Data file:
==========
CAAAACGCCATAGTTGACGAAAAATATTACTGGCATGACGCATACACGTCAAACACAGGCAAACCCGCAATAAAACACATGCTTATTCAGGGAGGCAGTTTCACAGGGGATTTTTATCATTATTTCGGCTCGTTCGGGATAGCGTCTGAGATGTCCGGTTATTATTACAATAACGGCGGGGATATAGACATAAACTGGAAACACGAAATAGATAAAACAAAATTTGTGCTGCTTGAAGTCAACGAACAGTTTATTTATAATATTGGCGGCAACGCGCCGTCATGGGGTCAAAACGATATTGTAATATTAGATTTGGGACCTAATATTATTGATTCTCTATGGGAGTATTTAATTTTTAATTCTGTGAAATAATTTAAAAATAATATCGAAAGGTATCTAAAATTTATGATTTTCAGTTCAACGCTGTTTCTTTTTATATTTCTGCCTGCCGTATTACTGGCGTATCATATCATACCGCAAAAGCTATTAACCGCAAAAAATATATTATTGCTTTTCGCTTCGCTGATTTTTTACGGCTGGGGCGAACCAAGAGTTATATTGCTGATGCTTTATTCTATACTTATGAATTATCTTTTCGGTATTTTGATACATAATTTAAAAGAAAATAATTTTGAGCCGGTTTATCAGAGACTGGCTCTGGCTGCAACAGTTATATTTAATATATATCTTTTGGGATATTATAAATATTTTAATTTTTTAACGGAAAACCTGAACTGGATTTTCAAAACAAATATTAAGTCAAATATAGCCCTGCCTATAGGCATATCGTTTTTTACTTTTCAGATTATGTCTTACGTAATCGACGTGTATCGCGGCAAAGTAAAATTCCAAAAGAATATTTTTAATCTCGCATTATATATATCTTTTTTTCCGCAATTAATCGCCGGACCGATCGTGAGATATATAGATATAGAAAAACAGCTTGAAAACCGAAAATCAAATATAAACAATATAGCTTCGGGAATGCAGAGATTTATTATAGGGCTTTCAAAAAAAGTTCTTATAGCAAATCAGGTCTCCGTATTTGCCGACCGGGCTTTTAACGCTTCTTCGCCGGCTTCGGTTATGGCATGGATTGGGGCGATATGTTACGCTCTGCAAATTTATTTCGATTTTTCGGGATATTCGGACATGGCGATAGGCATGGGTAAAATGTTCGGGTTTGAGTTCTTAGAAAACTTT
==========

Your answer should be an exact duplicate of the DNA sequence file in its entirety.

CAAAACGCCATAGTTGACGAAAAATATTACTGGCATGACGCATACACGTCAAACACAGGCAAACCCGCAATAAAACACATGCTTATTCAGGGAGGCAGTTTCACAGGGGATTTTTATCATTATTTCGGCTCGTTCGGGATAGCGTCTGAGATGTCCGGTTATTATTACAATAACGGCGGGGATATAGACATAAACTGGAAACACGAAATAGATAAAACAAAATTTGTGCTGCTTGAAGTCAACGAACAGTTTATTTATAATATTGGCGGCAACGCGCCGTCATGGGGTCAAAACGATATTGTAATATTAGATTTGGGACCTAATATTATTGATTCTCTATGGGAGTATTTAATTTTTAATTCTGTGAAATAATTTAAAAATAATATCGAAAGGTATCTAAAATTTATGATTTTCAGTTCAACGCTGTTTCTTTTTATATTTCTGCCTGCCGTATTACTGGCGTATCATATCATACCGCAAAAGCTATTAACCGCAAAAAATATATTATTGCTTTTCGCTTCGCTGATTTTTTACGGCTGGGGCGAACCAAGAGTTATATTGCTGATGCTTTATTCTATACTTATGAATTATCTTTTCGGTATTTTGATACATAATTTAAAAGAAAATAATTTTGAGCCGGTTTATCAGAGACTGGCTCTGGCTGCAACAGTTATATTTAATATATATCTTTTGGGATATTATAAATATTTTAATTTTTTAACGGAAAACCTGAACTGGATTTTCAAAACAAATATTAAGTCAAATATAGCCCTGCCTATAGGCATATCGTTTTTTACTTTTCAGATTATGTCTTACGTAATCGACGTGTATCGCGGCAAAGTAAAATTCCAAAAGAATATTTTTAATCTCGCATTATATATATCTTTTTTTCCGCAATTAATCGCCGGACCGATCGTGAGATATATAGATATAGAAAAACAGCTTGAAAACCGAAAATCAAATATAAACAATATAGCTTCGGGAATGCAGAGATTTATTATAGGGCTTTCAAAAAAAGTTCTTATAGCAAATCAGGTCTCCGTATTTGCCGACCGGGCTTTTAACGCTTCTTCGCCGGCTTCGGTTATGGCATGGATTGGGGCGATATGTTACGCTCTGCAAATTTATTTCGATTTTTCGGGATATTCGGACATGGCGATAGGCATGGGTAAAATGTTCGGGTTTGAGTTCTTAGAAAACTTT